In many ways, the coronavirus pandemic has slowed the world down. Every cloud has its silver lining, however, and one unexpected effect of the outbreak has been to speed up the adoption of cycling in countries around the world.
The UN says that cycling is not only good for your health, but also reduces inequalities in society – the urban poor often cannot afford cars – while also being cost-effective for governments. This is all before mentioning the obvious environmental benefits.
For these reasons, in 2018, the UN General Assembly declared June 3 World Bicycle Day.
“A poll carried out by YouGov on behalf of Cycling UK shows that just under one in 10 (9%) of people in the UK are cycling more during the crisis,” Richard Wevill, communications and media officer at Cycling UK, told Anadolu Agency.
Cycling UK is a British charity that lobbies on behalf of cyclists and promotes cycling more generally.
It was founded in 1878 as the Bicycle Touring Club and as of 2019 had over 68,400 members.
“The Cycling UK website, which contains tips and advice on starting cycling, has also been recording record traffic since March, which suggests more people are seeking out information to help them incorporate cycling into their daily exercise,” Wevill said.
“The same survey found that 36% of people could rethink their travel habits in the future and use cars and motorized vehicles less,” he added. “Many of these respondents also cited the need for better cycling infrastructure as one factor discouraging them from doing so.”
According to the BBC, the latest government survey before the lockdown found that 61% of Brits said cycling on the road was too dangerous.
On May 9, the UK government announced its largest ever boost for cyclists, which alongside more money also included setting up emergency bike lanes and streets.
An emergency £250 million ($312 million) travel fund was created for use in England to set up pop-up bike lanes, safer junctions and cycle-only corridors.
It is the first phase of a £2 billion investment in cycling that in turn is part of a £5 billion package of funding for bikes and buses announced last February. From June, the government will also hand out up to half a million £50 vouchers for people to get their old bicycles repaired.
Cycling UK has called on local authorities to set up pop-cycle lanes and widen pavements to create more cycling space and has even set up an online form for ordinary Brits to contact their local councilors and raise the issue.
“Governments in Scotland and England have announced extra funding for active travel, so this money now needs to be allocated to the projects which can have the most impact on cycling take-up,” Wevill said.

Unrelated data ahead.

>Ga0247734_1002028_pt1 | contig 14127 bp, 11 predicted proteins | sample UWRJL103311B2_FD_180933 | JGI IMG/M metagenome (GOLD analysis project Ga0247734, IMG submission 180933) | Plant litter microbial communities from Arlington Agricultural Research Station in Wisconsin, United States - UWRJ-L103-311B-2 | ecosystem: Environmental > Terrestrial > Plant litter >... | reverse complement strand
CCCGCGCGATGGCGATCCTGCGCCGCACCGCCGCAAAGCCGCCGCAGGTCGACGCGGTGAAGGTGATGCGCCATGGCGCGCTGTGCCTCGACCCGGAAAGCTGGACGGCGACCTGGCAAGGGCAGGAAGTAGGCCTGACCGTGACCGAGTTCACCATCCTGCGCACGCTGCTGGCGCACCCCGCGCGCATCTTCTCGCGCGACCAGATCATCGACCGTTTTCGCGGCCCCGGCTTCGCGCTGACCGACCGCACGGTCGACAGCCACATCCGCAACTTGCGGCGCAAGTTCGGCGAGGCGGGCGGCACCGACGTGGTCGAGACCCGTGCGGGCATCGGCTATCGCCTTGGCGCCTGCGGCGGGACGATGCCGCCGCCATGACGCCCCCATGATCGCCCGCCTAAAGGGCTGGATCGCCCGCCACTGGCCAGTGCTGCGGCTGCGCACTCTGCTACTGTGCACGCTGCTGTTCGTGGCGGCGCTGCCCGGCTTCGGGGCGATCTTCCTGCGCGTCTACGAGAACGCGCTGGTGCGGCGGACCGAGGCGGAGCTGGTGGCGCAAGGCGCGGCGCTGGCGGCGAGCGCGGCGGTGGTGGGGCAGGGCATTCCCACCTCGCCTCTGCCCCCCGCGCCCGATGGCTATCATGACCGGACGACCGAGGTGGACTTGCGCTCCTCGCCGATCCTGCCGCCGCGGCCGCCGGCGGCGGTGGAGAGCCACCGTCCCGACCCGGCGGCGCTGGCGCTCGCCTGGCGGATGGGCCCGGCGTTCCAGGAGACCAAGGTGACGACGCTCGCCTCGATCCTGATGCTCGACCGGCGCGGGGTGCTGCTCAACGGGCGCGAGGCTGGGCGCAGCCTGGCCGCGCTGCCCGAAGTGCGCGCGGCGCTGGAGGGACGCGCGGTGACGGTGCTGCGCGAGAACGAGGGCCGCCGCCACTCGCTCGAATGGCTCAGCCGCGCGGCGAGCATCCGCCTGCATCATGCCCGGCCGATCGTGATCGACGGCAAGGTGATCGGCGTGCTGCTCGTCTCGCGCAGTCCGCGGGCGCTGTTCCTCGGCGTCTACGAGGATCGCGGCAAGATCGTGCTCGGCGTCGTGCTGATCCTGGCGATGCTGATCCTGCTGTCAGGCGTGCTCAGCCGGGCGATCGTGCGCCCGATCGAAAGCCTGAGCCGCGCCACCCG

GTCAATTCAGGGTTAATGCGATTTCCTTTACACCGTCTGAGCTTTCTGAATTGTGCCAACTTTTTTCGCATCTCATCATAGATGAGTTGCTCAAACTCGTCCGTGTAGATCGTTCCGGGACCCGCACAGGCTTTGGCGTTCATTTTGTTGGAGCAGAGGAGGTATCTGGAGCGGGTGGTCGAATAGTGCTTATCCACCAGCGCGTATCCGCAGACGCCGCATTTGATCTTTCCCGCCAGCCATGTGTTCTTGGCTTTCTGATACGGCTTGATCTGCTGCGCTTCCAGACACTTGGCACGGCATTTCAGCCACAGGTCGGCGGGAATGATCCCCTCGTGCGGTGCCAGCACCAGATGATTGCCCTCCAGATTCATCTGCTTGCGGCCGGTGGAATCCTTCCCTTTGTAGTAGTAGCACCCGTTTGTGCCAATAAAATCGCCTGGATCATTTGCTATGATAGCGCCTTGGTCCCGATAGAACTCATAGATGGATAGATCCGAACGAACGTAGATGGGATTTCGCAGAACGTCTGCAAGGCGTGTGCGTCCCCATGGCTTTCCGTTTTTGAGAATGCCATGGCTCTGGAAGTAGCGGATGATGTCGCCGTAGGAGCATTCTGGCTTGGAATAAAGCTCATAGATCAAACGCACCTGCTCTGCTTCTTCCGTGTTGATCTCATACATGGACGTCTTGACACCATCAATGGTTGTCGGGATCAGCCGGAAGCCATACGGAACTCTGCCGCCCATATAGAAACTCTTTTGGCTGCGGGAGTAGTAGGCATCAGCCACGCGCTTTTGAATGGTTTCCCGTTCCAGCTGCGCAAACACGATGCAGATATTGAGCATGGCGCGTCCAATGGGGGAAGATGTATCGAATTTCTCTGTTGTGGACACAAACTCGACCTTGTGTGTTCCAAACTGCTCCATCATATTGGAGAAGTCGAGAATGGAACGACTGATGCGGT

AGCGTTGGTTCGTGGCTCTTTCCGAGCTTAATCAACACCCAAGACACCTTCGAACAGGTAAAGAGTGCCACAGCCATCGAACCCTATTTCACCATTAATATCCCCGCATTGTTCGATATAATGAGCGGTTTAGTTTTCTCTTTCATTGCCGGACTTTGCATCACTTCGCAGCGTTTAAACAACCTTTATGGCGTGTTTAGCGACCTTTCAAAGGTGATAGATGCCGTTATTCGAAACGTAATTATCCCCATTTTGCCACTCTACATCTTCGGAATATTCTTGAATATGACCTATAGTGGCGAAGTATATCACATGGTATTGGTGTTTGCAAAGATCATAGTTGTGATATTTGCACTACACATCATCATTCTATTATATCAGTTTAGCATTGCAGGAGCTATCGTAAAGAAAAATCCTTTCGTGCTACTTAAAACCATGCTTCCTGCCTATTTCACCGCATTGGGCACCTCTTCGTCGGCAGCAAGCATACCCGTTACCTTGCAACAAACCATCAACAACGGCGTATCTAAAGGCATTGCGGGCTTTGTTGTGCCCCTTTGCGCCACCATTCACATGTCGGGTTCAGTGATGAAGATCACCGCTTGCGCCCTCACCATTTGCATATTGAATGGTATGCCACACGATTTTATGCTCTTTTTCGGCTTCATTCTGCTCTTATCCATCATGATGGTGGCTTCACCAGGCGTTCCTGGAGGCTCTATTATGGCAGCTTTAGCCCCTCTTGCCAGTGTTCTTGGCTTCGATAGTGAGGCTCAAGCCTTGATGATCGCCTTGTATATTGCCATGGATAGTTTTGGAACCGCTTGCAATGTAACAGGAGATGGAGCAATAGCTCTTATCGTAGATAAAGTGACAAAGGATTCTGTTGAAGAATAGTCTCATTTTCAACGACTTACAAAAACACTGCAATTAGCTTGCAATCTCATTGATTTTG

As well as being healthier and greener, increased cycling will also reduce crowding on public transport, which in turn will help maintain social distancing.
Announcing the government measures, Secretary of State for Transport Grant Shapps said: “During this crisis, millions of people have discovered cycling – whether for exercise or as a means of safe, socially-distanced transport.”
“When the country does get back to work, we need those people to stay on their bikes and be joined by many more,” he said.
“Otherwise, with public transport’s capacity severely restricted at this time, our trains and buses could become overcrowded and our roads gridlocked – holding up emergency services, critical workers and vital supplies.”
Wevill agreed: “As we exit lockdown, more people walking or cycling to work would help prevent overcrowding on public transport, where the virus can more easily be spread. For exercise, cycling has been demonstrated to benefit both physical and mental health.”
On your bike, coronavirus
According to the UN, World Bicycle Day encourages member states to “advance the use of the bicycle as a means of fostering sustainable development, strengthening education, including physical education, for children and young people, promoting health,
preventing disease, promoting tolerance, mutual understanding and respect and facilitating social inclusion and a culture of peace.”
UN member states are encouraged to include cycling in their national development programs, improve road safety and sustainable transport infrastructure, and promote cycling in their societies by organizing bicycle rides at national and local levels.
The pandemic has put a spanner in these kinds of promotional activities, however.
“Many awareness-raising events are adapting and changing to reflect the current situation,” Wevill said.
“For example, this year Cycling UK’s Bike Week (June 6-14) is going virtual with a range of online events because many of our planned participation events are not possible because of the current crisis.”
While the coronavirus may have stalled the promotion of cycling in the short term, it just might make it mainstream in the long term. “On your bike!” as the Brits say.
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